I hope I don’t sound insensitive. Over the last year I’ve experienced a certain novelty to being a cancer patient. It’s been new, even exciting. It’s been worrying at times, but it’s been something that’s taken all my attention and energy. Understanding it, dealing with it, and being with my family and loved ones, became everything that mattered.

It was all consuming, so my life direction wasn’t important.

With a longer term condition, that novelty wears off. That intensive demand for my energy and my attention has been replaced.

It feels like it’s been replaced by a kind of waiting that can sometimes stop you getting on with the life you do have left.


  1. Gideon, could you do a bit of training as and when you feel like it? You are flippin’ excellent at it. Most charities would bite your hand off for a visit from you and some training of their comms teams.

  2. Good to hear the good news about markers etc, sounds like you have almost too much time to think.

    I enjoyed my bicycle race round Spitafields market on saturday. One guy was dressed as a penguin. Unfortunately I got a flat on lap 3.

  3. I guess that one question is, ‘Do you need to make money and if so how much?’ If you don’t, clearly your options are wider.

    I have found that my friends often know me better than I do. I don’t have health problems but I do have work (none of it about) and money problems and I am a nearly-59 year old woman who thought that she would be retiring next year but successive governments have thought differently. My best friend from schooldays wrote me an email last week saying do this and do that – these are the things that you love. It seemed so obvious. I may not make a lot of money but I will be happy.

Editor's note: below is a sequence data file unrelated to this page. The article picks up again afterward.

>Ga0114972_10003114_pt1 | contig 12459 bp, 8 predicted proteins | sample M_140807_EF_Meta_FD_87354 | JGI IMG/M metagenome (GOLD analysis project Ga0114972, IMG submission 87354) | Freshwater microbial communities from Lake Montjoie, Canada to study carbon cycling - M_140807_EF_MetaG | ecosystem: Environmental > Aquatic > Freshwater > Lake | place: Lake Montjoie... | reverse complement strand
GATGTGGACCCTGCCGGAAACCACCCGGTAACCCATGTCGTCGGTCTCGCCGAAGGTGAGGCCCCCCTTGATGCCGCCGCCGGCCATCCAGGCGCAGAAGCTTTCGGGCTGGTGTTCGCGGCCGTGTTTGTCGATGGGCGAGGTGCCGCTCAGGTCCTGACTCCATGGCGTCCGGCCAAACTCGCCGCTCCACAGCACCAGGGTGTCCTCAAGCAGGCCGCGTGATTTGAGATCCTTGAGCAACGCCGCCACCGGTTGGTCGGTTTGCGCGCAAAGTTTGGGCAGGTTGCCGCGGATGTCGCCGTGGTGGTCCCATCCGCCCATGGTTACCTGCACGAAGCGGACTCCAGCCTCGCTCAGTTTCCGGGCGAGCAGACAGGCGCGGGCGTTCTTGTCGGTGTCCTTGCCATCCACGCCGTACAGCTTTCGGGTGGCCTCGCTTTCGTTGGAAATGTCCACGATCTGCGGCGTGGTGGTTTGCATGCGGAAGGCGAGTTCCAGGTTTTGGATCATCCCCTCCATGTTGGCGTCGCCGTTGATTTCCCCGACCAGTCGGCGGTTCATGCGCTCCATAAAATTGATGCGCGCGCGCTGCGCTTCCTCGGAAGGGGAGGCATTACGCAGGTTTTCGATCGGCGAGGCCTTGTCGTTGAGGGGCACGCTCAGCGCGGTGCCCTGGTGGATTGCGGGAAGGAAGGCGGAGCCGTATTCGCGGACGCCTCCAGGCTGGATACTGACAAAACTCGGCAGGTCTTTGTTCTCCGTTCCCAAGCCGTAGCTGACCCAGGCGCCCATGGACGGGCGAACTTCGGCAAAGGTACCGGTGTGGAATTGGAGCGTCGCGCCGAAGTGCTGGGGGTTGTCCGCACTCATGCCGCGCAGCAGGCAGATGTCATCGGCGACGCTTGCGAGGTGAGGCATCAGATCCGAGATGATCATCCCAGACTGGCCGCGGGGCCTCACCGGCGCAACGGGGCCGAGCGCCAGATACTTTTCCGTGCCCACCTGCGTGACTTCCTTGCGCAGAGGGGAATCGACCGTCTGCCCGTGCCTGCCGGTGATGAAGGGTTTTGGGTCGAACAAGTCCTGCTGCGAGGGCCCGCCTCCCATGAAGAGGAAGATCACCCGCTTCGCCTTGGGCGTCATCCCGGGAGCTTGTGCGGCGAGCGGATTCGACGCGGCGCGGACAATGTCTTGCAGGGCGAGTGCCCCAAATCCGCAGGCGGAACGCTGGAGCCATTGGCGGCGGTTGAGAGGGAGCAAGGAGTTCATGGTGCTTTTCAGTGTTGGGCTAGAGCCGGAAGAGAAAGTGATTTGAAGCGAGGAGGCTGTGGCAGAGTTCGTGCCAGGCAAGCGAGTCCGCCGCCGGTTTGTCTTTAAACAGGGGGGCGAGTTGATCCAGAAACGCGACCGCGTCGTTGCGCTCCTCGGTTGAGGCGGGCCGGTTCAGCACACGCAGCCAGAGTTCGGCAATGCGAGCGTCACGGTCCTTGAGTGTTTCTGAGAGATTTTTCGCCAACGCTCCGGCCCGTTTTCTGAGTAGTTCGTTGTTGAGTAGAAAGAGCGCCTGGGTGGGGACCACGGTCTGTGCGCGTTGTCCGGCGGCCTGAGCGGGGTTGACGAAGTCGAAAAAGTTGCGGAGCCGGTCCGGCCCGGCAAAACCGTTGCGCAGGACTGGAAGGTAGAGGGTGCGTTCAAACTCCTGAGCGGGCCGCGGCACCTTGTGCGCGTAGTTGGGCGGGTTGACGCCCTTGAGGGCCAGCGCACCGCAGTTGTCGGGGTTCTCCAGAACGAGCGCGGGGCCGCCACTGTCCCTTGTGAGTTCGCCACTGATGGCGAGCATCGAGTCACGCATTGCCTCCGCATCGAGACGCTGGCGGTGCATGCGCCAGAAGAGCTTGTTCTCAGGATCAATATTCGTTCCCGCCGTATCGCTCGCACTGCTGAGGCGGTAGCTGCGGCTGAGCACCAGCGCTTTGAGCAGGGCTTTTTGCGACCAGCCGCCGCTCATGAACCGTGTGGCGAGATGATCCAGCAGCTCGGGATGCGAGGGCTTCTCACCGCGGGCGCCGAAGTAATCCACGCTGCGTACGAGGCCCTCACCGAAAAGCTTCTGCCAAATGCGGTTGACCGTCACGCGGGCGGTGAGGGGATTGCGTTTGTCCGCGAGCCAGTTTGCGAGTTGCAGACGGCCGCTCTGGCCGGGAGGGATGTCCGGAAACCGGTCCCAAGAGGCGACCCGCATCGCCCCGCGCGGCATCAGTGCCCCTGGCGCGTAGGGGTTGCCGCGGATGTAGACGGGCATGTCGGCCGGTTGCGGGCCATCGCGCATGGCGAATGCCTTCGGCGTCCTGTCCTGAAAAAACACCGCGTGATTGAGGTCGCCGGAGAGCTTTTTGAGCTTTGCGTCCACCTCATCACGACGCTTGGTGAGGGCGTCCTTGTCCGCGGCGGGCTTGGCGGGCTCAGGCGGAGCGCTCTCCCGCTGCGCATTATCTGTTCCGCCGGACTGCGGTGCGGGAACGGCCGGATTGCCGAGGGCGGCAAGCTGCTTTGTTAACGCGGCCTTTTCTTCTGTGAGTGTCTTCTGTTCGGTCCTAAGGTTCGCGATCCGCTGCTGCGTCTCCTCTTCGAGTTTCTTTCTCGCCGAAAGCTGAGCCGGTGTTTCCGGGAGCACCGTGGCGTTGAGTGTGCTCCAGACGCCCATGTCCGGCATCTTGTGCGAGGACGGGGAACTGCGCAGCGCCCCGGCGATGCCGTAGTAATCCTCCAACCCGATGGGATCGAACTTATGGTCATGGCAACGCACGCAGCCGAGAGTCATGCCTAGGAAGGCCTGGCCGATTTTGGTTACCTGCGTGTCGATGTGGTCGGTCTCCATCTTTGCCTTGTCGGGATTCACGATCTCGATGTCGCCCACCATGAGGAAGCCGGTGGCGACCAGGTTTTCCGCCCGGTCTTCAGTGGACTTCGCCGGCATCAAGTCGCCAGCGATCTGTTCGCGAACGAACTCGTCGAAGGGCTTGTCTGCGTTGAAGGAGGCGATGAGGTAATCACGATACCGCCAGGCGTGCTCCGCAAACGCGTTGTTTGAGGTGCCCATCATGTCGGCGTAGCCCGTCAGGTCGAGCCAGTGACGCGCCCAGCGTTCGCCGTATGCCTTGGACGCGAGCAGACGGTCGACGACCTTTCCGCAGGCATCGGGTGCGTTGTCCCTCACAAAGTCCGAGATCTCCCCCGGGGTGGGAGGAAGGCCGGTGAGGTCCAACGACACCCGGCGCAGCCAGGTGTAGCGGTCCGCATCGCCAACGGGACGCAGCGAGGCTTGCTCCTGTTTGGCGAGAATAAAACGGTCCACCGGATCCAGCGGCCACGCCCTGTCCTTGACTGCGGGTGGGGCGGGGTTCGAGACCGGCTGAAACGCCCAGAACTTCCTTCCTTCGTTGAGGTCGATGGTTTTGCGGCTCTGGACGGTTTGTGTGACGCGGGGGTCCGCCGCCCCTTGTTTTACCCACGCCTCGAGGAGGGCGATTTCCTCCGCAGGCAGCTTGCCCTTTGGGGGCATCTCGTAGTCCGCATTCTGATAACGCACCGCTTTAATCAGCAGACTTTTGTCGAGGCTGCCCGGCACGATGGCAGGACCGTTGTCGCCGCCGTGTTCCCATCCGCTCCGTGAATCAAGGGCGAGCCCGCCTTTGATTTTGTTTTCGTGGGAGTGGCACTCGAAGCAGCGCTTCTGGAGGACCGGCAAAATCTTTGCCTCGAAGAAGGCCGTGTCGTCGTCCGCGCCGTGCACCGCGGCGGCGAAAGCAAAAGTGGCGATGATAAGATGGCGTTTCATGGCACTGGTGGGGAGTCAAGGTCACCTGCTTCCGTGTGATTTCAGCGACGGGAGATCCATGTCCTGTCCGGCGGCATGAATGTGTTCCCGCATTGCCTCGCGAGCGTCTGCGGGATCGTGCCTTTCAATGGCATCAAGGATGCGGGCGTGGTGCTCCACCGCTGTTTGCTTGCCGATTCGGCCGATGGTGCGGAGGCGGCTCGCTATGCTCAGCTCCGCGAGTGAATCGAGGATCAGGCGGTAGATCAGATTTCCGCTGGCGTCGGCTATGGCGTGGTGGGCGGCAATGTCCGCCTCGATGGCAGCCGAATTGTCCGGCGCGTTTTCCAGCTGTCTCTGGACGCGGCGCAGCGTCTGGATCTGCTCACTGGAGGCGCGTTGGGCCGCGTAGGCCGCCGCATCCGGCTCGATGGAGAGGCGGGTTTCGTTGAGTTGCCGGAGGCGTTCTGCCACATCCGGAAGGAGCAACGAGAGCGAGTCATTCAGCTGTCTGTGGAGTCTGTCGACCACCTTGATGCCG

Good luck! xx

  4. Hi Gideon,

    Firstly Congratulations on the biopsy news.

    Very valid points on the person living with a tumour outlook, I celebrated the first anniversary of my oligo removal last month and the radiotherapy that followed, I have spent that year fighting, firstly to get to see a Doctor who would consider there was something wrong with me. On the day I went into hospital my ex wife went for custody of our child in a very aggressive way (was demanding court appearance during radiotherapy)Then after winning full custody I was told by my employer that I would need to re apply for my job of 13 years after an occupational health report which was to say the least ill informed. Now all of the fighting is to a greater extent resolved I do feel a bit of an anti climax.

    Your blog is a bit of fresh air for me as I too cycle, 2 years without driving will be a long time and I had quite forgotten how perilous cycling is, especially where I live as the place floods with tourists who are usually very inconsiderate of other road users, especially out in the country.

    I believe my surgery was complicated, I was in for 42 days in Derriford Hospital who I must say were fantastic and continue to support me, however as you say it is a new “normal”which I have tried to explore but the ever present next scan is always at the back of your mind and everyone seems to have advice for you on your condition, but there is very little guidance apart from “get on with your life”.

    It sometimes feels like I am in a black room trying to make my way through blind, if you take a wrong step, you are off a cliff, metaphorically or not!

    Anyway Keep up the good work, you are an inspiration.

  5. Hi Gideon

    So glad there is so much positive news.

    Just wanted to say I agree with Natasha about the option of you doing some training (or what about “after dinner” speaking?) because you really are good at this.

    Best wishes

  6. Janet and Natasha,

    Extremely good to hear from you both, and do you know what – you’ve both got me excited about the possibility of easing myself back into that kind of work. Thank you so much. Perhaps I just needed reminding about it… I’ll keep you informed, but at least for now I’m feeling a little more positive that there are still doors open there for me, if I wanted them.

    Thanks again, G

  7. Delighted to read that your biopsy gave the best result you could have hoped for.

    Your conundrum about what to do next must often be felt by others in your position.
    A weird place to be.

    Would growing & selling chillies fit the bill?
    Ours, formerly yours, is doing fine!